Top Ten

November 11, 2010

UPEI president decries province's degree plan

University of Prince Edward Island president Wade MacLauchlan is upset about a provincial government plan that would give other PSE institutions the ability to grant degrees. In a letter to PEI's advanced learning minister, MacLauchlan writes that the experience of other provinces in approving new institutions has been "closer to fraud than to innovation." He says it should be a prime objective of the province to safeguard and expand UPEI's name and reputation, not to diminish the idea of a university. Charlottetown Guardian | CBC

uManitoba faculty association files grievance over prof's suspension

The University of Manitoba's student newspaper reports that the university's faculty association has filed a grievance with the institution over the suspension of a math professor who has taken uManitoba to court over a decision to award a student a PhD without completing a comprehensive exam. The university argues that the professor violated the student's privacy by including the student's name and personal health information in the court application, therefore warranting a suspension. The faculty association is asking that the decision to suspend the professor without pay be rescinded and that he be compensated for all financial losses. The Manitoban (student newspaper)

Carleton student associations take university to court over unpaid fees

Carleton University's undergraduate and graduate student associations have asked for a judge to step in after the institution's administration decided to withhold the organizations' membership fees. The groups say Carleton is withholding the fees in an effort to force the associations into signing new fee agreements. Carleton states that at the suggestion of the university's financial auditors last year, it began discussions with the associations in an effort to have them provide audited financial statements to ensure the $7 million Carleton collects from students on their behalf is being disbursed by them for the purposes for which they are being collected. Carleton states both groups have resisted providing their audited financial statements to the university. CUSA News Release | Carleton News

HEQCO report examines influencers of college graduate satisfaction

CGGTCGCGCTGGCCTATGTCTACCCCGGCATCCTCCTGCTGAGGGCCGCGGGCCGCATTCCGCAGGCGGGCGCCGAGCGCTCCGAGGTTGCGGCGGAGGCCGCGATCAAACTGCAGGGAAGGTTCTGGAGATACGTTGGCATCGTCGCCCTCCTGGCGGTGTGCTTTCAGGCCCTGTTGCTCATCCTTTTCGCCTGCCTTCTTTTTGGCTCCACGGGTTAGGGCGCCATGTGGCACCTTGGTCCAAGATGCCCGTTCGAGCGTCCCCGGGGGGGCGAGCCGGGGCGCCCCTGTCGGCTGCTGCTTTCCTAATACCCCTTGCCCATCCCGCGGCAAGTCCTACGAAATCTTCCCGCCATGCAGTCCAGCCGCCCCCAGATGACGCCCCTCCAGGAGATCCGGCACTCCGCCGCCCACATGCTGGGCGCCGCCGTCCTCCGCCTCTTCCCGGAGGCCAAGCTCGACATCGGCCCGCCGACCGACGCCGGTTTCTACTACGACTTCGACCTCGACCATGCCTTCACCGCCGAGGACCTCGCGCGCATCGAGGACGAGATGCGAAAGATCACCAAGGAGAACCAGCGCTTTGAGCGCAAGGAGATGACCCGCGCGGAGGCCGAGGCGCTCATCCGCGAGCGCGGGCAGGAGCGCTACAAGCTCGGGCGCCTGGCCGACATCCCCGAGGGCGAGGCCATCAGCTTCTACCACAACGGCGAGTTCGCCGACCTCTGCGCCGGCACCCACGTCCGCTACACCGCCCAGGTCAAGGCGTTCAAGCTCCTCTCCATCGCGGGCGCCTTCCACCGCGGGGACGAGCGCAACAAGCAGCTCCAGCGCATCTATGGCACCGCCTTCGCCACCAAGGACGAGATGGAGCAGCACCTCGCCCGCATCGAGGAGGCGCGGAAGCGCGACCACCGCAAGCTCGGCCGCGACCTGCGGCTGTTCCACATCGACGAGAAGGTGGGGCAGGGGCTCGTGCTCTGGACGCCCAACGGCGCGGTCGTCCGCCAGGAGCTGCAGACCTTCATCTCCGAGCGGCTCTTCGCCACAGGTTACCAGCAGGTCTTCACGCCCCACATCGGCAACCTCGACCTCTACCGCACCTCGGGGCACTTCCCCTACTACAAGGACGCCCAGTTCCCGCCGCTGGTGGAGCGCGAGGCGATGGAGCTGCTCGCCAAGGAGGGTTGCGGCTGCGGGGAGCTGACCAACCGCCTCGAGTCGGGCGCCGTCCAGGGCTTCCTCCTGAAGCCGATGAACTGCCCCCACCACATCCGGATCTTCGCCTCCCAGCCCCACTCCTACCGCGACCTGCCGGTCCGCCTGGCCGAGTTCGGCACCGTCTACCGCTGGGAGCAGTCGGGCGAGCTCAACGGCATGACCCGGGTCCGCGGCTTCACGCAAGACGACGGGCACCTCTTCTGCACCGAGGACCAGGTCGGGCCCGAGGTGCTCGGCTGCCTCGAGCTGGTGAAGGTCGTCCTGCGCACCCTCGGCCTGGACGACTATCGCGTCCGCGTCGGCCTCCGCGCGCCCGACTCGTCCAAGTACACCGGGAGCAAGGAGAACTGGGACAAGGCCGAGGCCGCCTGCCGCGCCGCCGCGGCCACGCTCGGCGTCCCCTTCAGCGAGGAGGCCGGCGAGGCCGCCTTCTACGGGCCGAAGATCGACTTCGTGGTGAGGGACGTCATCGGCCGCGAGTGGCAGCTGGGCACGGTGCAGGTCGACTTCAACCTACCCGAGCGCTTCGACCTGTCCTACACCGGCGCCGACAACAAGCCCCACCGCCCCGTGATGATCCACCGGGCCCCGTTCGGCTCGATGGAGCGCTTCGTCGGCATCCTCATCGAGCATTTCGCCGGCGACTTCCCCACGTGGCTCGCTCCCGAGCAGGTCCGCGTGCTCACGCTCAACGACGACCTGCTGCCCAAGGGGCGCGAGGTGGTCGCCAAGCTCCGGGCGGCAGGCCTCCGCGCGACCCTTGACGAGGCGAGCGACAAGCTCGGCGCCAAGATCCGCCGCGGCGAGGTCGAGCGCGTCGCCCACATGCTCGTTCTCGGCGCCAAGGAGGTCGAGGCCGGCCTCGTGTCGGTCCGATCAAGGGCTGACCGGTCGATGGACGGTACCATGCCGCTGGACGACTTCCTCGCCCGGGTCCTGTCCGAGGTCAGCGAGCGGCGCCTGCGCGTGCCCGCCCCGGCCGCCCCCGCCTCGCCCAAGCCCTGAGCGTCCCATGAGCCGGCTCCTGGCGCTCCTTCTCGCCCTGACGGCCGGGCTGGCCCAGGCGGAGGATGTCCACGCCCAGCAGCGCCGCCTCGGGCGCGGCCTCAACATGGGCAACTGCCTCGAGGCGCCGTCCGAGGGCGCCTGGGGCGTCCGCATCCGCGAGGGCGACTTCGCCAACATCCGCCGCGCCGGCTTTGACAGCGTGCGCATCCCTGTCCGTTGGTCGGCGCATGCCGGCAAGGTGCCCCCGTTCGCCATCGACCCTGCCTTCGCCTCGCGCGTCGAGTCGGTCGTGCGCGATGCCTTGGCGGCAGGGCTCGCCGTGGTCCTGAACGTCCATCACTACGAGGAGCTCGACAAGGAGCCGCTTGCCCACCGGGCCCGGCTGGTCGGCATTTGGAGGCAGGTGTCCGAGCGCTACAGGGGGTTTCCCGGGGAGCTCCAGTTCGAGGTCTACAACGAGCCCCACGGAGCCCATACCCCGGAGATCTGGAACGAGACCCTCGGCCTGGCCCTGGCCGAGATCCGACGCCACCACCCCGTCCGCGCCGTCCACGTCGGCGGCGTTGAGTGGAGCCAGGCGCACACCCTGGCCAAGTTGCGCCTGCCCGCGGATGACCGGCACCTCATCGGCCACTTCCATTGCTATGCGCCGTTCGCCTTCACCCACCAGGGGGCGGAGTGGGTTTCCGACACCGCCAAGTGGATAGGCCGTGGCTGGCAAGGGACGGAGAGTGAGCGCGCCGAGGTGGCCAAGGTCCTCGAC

According to a new report from the Higher Education Quality Council of Ontario, getting a good job is a proven driver of college graduate satisfaction, but it is not the only thing that counts. The report observes that course-related specifics have just as much an impact on graduates' satisfaction. After controlling for labour market outcomes, it is evident that satisfaction is influenced by several aspects of education quality, such as course content, quality of instruction, and developing skills and abilities specific to the job. Report summary | Read the full report

Immigrant, visible minority students less likely to drop out, study finds

New research briefs from the MESA Project show that among the lower income PSE students studied, immigrants and visible minorities are much less likely to drop out of their studies than are other students. Researchers also found that despite their successes in PSE, visible minorities, whether immigrants or not, are less likely than others to agree that "their faculty is helpful and sympathetic," and fewer say "their school is a place where they feel they belong." One of the briefs observes that immigrants, whether visible minorities or not, are less likely than their native-born peers to have themselves saved for their PSE, while visible minorities, whether immigrants or not, are more likely than non-visible minorities to have parents who had saved, especially in the case of university students. uOttawa News Release | MESA research brief 1 | MESA research brief 2